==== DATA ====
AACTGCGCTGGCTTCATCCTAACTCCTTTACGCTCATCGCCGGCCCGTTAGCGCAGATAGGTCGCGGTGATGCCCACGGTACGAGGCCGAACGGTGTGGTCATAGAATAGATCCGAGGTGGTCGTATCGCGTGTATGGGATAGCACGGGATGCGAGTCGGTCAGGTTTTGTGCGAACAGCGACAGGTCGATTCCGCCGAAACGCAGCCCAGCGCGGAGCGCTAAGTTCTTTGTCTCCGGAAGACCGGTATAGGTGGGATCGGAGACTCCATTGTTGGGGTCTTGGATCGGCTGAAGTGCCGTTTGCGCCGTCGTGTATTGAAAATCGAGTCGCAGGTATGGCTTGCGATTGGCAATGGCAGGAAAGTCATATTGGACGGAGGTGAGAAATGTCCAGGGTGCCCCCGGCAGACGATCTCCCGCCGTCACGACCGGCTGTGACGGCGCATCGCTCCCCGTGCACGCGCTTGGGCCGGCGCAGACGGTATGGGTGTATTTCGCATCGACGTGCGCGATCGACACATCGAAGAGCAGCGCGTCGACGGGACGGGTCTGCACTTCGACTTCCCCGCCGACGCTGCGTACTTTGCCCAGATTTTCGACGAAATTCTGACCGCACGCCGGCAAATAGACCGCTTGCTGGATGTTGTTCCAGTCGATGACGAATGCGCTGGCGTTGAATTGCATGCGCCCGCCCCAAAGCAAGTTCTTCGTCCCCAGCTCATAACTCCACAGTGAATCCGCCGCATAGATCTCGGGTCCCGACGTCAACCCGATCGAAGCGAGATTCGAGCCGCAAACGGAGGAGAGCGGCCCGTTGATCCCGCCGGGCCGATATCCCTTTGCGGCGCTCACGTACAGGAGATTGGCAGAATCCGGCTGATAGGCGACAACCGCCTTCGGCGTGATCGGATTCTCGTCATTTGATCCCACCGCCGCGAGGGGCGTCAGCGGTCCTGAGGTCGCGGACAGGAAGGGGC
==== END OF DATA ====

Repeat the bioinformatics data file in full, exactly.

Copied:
AACTGCGCTGGCTTCATCCTAACTCCTTTACGCTCATCGCCGGCCCGTTAGCGCAGATAGGTCGCGGTGATGCCCACGGTACGAGGCCGAACGGTGTGGTCATAGAATAGATCCGAGGTGGTCGTATCGCGTGTATGGGATAGCACGGGATGCGAGTCGGTCAGGTTTTGTGCGAACAGCGACAGGTCGATTCCGCCGAAACGCAGCCCAGCGCGGAGCGCTAAGTTCTTTGTCTCCGGAAGACCGGTATAGGTGGGATCGGAGACTCCATTGTTGGGGTCTTGGATCGGCTGAAGTGCCGTTTGCGCCGTCGTGTATTGAAAATCGAGTCGCAGGTATGGCTTGCGATTGGCAATGGCAGGAAAGTCATATTGGACGGAGGTGAGAAATGTCCAGGGTGCCCCCGGCAGACGATCTCCCGCCGTCACGACCGGCTGTGACGGCGCATCGCTCCCCGTGCACGCGCTTGGGCCGGCGCAGACGGTATGGGTGTATTTCGCATCGACGTGCGCGATCGACACATCGAAGAGCAGCGCGTCGACGGGACGGGTCTGCACTTCGACTTCCCCGCCGACGCTGCGTACTTTGCCCAGATTTTCGACGAAATTCTGACCGCACGCCGGCAAATAGACCGCTTGCTGGATGTTGTTCCAGTCGATGACGAATGCGCTGGCGTTGAATTGCATGCGCCCGCCCCAAAGCAAGTTCTTCGTCCCCAGCTCATAACTCCACAGTGAATCCGCCGCATAGATCTCGGGTCCCGACGTCAACCCGATCGAAGCGAGATTCGAGCCGCAAACGGAGGAGAGCGGCCCGTTGATCCCGCCGGGCCGATATCCCTTTGCGGCGCTCACGTACAGGAGATTGGCAGAATCCGGCTGATAGGCGACAACCGCCTTCGGCGTGATCGGATTCTCGTCATTTGATCCCACCGCCGCGAGGGGCGTCAGCGGTCCTGAGGTCGCGGACAGGAAGGGGC